11:30am-Break (normally 10 minutes long, and normally accompanied by a piece of cake which one of the lovely women from the Foerderkreis baked for us, and coffee for many of my cast-members)

1:00pm- LUNCH (Many of my colleagues and most often the Stage Director and the Conductor went to a nearby Hospital which provided a reduced-cost lunch for us performers because the head of the Hospital is also a member of the Foerderkreis from the Opernakademie, therefore he helps us artists out where he can- super nice guy! Normally, however, I stayed in the Opera house during lunch break, ate a sandwich and some fruit or pretzels that I packed the night before, and read a book or practiced the things on stage that I had not gotten 100% correct from that morning's rehearsal period. That's the good thing about being alone in a theater- no one disturbs you- and you can try out the stage, props, and acoustics as much as you want without feeling rushed. Also during the break usually around 2pm the Buehnenbildner (Set Designer) and the stagehands came to work on finishing the set (painting, drilling, nailing, building stairs, attaching doors, etc..) so that was great because I got to know them better and figure out exactly how the set goes together and work on opening and closing the shuttered doors that were attached to my balcony for the first Act.)

4:00pm- Rehearsal starts again with more staging (although depending on who was called in the last two weeks, not everyone was required to be there right at 4pm)

8:00pm- Rehearsal finishes

8:30pm- arrive back at host family house, put bike away, unpack bookbag, wash lunch tupperware, make dinner

9:00pm- Eat dinner

9:45/10:00pm- Check email/call family & friends/look over notes in score from today's second rehearsal period and memorize changes

11:00pm- set out clothes for tomorrow, read a bit

11:30pm- go to bed

Therefore, as you can see from this schedule above, it's certainly not at all like what I am used to in the USA in terms of how rehearsal times are scheduled.  Though, on the bright side, it does give you a lot of time during the majority of the day to really focus on your personal improvement of your role.

I noticed that my colleagues tended to use the time after lunch and before 4pm to practice privately, go over staging, memorize words, or coach with the Assistant Musical Director on things that they didn't do correctly in rehearsal time.  That way, unlike in the USA, you are practically forced to spend 3/4 of your day (from 7:30am til 8pm) doing some sort of practice for your role.  Which, if you are a typical European person (let's face it- they take more time to enjoy life than we Americans do, a.k.a. "breaks") then this schedule might help to light a fire under your butt, and if you're American (because we normally are overprepared and quasi-neurotic in the first place) then you simply have extra time to polish your characterization, get to know your colleagues better, or explore the town or city in which you happen to be rehearsing the show.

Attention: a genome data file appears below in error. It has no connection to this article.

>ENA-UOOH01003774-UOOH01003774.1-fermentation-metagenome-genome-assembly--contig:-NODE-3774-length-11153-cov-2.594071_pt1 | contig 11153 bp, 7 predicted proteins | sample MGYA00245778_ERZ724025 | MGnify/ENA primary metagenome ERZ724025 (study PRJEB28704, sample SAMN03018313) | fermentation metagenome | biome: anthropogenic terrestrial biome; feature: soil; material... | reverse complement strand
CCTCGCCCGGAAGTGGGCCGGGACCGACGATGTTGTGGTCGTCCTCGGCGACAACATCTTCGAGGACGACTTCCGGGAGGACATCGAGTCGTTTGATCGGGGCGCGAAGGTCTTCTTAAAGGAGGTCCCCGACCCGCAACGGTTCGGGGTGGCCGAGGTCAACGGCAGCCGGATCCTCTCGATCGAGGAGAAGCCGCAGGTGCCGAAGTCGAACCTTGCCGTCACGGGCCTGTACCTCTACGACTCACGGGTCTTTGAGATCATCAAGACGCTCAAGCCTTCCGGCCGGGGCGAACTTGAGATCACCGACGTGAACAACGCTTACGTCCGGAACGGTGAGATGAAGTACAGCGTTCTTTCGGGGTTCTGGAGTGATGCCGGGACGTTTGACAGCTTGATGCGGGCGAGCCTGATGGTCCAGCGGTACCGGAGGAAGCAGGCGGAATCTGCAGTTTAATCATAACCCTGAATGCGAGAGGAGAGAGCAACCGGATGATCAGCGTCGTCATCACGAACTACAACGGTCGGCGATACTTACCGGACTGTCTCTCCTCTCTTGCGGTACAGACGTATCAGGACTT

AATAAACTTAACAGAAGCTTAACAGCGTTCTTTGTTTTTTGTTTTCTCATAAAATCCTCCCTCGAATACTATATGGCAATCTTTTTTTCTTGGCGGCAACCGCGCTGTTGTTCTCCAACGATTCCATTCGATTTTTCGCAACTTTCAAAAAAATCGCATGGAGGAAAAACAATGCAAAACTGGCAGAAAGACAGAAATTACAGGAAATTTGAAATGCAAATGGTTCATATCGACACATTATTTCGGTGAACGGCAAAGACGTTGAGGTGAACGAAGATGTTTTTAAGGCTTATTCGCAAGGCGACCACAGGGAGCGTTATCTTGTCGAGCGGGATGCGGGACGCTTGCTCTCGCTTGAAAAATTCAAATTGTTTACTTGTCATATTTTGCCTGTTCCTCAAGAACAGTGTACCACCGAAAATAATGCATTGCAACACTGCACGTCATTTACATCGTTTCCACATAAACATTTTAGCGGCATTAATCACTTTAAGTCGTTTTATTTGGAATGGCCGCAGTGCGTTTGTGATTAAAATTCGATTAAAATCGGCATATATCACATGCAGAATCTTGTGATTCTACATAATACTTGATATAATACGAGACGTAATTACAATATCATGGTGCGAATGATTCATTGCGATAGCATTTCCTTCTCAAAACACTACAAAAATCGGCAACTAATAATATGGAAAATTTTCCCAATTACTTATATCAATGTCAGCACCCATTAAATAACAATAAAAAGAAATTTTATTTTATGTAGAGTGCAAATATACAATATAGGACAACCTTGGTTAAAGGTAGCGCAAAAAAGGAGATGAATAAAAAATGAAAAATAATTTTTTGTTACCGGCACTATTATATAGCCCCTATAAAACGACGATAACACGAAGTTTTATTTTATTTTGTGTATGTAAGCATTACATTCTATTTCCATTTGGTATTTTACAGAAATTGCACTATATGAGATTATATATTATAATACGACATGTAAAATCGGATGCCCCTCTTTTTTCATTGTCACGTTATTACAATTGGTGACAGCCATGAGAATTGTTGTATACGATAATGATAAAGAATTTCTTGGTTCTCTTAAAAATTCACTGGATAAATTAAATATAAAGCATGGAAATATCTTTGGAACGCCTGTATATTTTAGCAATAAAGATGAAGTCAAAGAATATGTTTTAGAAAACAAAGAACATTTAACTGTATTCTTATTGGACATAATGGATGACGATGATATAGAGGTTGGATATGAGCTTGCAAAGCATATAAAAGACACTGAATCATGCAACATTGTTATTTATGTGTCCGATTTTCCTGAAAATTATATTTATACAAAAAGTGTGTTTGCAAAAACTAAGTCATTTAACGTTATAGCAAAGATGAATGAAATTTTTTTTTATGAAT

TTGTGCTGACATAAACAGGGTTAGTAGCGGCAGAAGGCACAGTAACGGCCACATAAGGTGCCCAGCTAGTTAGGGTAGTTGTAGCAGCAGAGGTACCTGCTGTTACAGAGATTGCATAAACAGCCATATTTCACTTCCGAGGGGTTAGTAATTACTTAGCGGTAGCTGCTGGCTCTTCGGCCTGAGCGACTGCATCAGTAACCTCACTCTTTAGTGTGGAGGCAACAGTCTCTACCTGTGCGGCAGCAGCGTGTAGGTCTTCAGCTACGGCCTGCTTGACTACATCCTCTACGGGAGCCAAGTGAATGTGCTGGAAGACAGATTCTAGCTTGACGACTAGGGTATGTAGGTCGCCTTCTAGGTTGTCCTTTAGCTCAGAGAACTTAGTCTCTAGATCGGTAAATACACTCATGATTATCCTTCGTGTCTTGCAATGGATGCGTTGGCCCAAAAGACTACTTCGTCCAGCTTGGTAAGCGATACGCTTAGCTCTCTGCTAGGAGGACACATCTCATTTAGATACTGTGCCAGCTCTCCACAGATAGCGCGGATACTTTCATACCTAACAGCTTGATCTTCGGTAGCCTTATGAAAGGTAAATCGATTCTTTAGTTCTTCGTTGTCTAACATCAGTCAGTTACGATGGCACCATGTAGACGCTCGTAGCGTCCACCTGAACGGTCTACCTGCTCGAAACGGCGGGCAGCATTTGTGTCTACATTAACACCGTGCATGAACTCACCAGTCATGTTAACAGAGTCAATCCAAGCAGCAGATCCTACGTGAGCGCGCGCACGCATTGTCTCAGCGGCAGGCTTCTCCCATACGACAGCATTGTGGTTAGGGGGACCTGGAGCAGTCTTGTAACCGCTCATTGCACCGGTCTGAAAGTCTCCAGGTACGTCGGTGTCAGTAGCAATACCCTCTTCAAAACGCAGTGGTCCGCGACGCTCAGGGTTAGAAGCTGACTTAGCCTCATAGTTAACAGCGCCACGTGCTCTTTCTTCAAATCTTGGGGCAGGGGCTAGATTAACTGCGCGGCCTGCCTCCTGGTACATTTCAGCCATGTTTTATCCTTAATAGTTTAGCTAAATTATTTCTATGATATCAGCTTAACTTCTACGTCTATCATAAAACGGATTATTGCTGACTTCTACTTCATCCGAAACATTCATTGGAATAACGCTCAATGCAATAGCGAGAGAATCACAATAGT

[I confess, I did get a lot of reading done in the breaks (since it would have been impossible to sing during the entire break time and then sing later that same day too after having already rehearsed that same morning).  I am happy to report that I finished Anna Karenina there (it's over 1,000 pages!) and half of Jane Austen's 'Northanger Abbey' (...otherwise I would have certainly spent my time blogging if the Opera house had wireless internet and I had one of those wireless internet devices....of course).]

Wednesday, July 27, 2011

Gelnhausen Concert Coverage and Town Photos from last Saturday!

This past weekend my colleagues and I sang in a concert located in the neighboring town of Gelnhausen  The concert served to promote the upcoming Opernakademie performance of Rossini's Barber of Seville, and to commemorate the 25th anniversary of the founding of the Opernakademie Bad Orb, and all the hard work and dedication that has gone into producing successful summer Opera performances year after year.  Since 1986 in July and August international emerging artists come to Bad Orb specifically because of its wonderful reputation for putting on quality performances, allowing younger singers to sing important roles for future use in developing their career, and its well-known capacity for acting as a platform from which these emerging artists receive opportunities to take on larger projects at important opera houses in Germany and internationally.